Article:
It’s called the Self Express: and the catchy name isn’t the only unusual thing about the 38-foot bus which a group of Northwest students and recent graduates are converting into a living space that will transport them across the country this summer. By the time it’s finished, the former 1989 school bus will be ready to run entirely on used vegetable oil, and will be outfitted with a solar panel installation on the roof. For the bulk of the summer it will serve as a temporary home for six youth activists determined to show that sustainable living in the twenty-first century is both possible and practical.
The Self Express project is a grassroots effort launched by youth organizers based at Linfield College in McMinnville, Oregon who have a vision for a better future. Traveling across the US in an essentially carbon-neutral vehicle, they plan to create a real-life example of community-oriented living. The group intends to connect with local nonprofits and charities in locations they visit across the United States, performing service and volunteer work that gives back to the community. They will also travel to and participate in key events in the US climate movement happening over the next few months.
“I’m really interested to see what’s going on in our country,” says Katie Kann, a recent graduate of Linfield College who will be setting out on the Self Express later this month. “I’m tired of only hearing about the negative stuff in the news, stuff that makes me sad. I want to see the good things that fellow citizens are doing to help people and improve quality of life across our country.”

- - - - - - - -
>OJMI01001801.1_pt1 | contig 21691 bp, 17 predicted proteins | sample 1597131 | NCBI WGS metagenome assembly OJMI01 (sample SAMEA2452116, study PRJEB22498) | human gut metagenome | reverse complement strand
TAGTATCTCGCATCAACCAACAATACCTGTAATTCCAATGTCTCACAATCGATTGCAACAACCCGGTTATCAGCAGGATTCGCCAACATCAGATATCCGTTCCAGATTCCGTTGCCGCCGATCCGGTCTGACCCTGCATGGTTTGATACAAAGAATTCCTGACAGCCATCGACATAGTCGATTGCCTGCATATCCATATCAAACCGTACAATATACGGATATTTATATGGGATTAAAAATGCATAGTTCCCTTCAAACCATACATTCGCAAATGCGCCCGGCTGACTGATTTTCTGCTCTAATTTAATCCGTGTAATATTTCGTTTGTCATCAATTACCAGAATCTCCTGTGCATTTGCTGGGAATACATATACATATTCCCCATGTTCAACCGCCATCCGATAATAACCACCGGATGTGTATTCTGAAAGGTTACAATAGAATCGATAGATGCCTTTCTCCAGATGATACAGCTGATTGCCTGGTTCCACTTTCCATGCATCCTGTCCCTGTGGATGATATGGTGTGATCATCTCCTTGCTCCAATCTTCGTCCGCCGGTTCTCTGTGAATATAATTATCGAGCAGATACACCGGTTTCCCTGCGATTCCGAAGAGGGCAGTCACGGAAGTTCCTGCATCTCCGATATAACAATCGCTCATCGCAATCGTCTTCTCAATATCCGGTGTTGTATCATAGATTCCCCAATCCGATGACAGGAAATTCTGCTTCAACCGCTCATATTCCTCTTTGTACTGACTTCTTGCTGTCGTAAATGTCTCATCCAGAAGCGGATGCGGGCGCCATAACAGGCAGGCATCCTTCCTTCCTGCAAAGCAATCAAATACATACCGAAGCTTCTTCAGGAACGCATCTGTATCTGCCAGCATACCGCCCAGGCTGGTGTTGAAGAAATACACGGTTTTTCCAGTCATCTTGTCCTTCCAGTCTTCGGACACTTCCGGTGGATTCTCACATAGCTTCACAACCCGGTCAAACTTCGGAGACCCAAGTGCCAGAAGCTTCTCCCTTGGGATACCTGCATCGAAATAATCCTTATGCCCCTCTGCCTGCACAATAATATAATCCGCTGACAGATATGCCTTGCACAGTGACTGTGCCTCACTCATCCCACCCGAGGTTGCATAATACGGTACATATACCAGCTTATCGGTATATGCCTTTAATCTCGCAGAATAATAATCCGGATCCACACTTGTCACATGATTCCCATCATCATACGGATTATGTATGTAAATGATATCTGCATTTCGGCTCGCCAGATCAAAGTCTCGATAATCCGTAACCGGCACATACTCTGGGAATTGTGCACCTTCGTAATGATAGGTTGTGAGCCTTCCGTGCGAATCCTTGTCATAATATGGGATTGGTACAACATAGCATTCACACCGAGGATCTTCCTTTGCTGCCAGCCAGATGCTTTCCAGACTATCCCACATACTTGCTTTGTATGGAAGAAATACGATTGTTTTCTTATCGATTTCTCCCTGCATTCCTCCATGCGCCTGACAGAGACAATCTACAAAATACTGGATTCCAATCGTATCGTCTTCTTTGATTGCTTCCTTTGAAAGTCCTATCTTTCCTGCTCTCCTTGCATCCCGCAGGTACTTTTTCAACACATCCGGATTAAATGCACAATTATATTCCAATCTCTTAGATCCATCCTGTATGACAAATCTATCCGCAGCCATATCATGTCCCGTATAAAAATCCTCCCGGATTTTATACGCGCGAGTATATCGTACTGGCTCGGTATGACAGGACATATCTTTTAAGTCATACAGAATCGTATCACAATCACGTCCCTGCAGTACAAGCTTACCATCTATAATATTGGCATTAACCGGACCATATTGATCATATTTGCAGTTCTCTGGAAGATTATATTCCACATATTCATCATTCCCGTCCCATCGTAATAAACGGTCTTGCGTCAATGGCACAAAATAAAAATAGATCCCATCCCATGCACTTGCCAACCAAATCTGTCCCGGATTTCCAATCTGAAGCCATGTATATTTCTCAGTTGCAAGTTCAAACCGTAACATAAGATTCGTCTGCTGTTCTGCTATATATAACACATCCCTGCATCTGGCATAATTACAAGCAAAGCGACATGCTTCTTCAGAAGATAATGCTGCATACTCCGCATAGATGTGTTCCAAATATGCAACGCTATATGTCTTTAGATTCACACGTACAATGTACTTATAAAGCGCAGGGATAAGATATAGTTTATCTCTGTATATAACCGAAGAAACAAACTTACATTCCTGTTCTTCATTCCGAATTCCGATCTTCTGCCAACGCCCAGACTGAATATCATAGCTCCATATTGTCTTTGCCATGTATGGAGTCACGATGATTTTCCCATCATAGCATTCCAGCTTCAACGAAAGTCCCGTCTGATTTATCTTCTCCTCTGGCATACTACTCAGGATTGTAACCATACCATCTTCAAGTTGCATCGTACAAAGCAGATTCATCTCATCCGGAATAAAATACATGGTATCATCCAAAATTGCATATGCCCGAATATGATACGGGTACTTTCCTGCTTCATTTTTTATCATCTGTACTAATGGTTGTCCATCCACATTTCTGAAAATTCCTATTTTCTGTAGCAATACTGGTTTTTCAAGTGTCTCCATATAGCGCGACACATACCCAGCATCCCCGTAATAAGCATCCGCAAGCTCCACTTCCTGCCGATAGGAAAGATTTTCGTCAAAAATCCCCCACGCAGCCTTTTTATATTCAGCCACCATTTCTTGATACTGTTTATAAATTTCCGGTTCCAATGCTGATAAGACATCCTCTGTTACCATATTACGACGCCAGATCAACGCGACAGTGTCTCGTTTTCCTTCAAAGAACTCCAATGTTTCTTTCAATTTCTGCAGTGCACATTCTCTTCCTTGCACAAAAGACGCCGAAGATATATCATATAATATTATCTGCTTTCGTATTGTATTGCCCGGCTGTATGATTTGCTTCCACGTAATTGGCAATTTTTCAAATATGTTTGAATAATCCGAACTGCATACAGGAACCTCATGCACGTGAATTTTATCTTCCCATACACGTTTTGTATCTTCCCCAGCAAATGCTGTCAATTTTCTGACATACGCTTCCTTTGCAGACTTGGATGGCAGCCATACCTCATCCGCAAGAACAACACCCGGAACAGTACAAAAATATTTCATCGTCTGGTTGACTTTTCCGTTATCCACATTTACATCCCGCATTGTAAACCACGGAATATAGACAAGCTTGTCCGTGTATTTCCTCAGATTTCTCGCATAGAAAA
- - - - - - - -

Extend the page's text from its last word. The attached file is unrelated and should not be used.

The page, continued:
In this way the Self Express project connects the hands-on solutions work needed to jumpstart a transition to a clean economy with the political organizing and activism that’s essential to building the sustained movement that will get us off fossil fuels for good. Considering the scale of the challenge we’re facing, it’s neither logical nor useful to argue about whether climate activists should be addressing problems or building solutions. We urgently need to do both these, things, which is why youth organizers aboard the Self Express will be connecting with community solutions projects while also facilitating communication between grassroots groups fighting fossil fuel infrastructure.
At the same time, the Self Express serves as a microcosm for the kind of future we need to create. The Linfield students and alumni will be harnessing social media to track the progress of their mission, and will post frequent updates as the bus makes its journey cross-country. To follow them on their journey (and get a glimpse of the vast amount of work that’s already gone into preparing the bus), visit and like the Self Express Facebook page. Once the journey begins on June 20th, the group will also be posting on a separate web site.
For all those who engage with students on the bus in communities they visit, or who decide to follow their progress online, the Self Express project should serve as an inspiration, and a reminder of the initiative it takes to build a better future. Six youth activists in Oregon have found a way to use their summer to create positive change while putting their ideals into practice. How will you do the same?